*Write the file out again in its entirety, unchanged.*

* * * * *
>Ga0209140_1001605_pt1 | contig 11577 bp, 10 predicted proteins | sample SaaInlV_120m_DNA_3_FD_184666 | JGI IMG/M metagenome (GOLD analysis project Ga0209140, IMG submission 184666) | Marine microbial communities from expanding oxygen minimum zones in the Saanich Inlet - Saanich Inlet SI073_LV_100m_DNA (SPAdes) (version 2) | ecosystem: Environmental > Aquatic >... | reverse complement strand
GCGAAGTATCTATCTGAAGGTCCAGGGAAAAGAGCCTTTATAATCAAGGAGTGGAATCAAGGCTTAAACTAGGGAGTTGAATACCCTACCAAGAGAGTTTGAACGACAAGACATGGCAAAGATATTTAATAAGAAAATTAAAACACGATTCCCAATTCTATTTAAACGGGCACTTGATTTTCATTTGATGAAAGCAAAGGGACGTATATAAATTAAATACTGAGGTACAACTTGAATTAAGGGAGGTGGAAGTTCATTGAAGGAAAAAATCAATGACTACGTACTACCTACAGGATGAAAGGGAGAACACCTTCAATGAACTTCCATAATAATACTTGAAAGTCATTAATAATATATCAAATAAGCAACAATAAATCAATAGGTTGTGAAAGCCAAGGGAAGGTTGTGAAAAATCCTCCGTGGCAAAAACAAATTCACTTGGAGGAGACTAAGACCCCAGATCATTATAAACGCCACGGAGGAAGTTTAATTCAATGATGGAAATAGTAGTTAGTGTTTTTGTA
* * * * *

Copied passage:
>Ga0209140_1001605_pt1 | contig 11577 bp, 10 predicted proteins | sample SaaInlV_120m_DNA_3_FD_184666 | JGI IMG/M metagenome (GOLD analysis project Ga0209140, IMG submission 184666) | Marine microbial communities from expanding oxygen minimum zones in the Saanich Inlet - Saanich Inlet SI073_LV_100m_DNA (SPAdes) (version 2) | ecosystem: Environmental > Aquatic >... | reverse complement strand
GCGAAGTATCTATCTGAAGGTCCAGGGAAAAGAGCCTTTATAATCAAGGAGTGGAATCAAGGCTTAAACTAGGGAGTTGAATACCCTACCAAGAGAGTTTGAACGACAAGACATGGCAAAGATATTTAATAAGAAAATTAAAACACGATTCCCAATTCTATTTAAACGGGCACTTGATTTTCATTTGATGAAAGCAAAGGGACGTATATAAATTAAATACTGAGGTACAACTTGAATTAAGGGAGGTGGAAGTTCATTGAAGGAAAAAATCAATGACTACGTACTACCTACAGGATGAAAGGGAGAACACCTTCAATGAACTTCCATAATAATACTTGAAAGTCATTAATAATATATCAAATAAGCAACAATAAATCAATAGGTTGTGAAAGCCAAGGGAAGGTTGTGAAAAATCCTCCGTGGCAAAAACAAATTCACTTGGAGGAGACTAAGACCCCAGATCATTATAAACGCCACGGAGGAAGTTTAATTCAATGATGGAAATAGTAGTTAGTGTTTTTGTA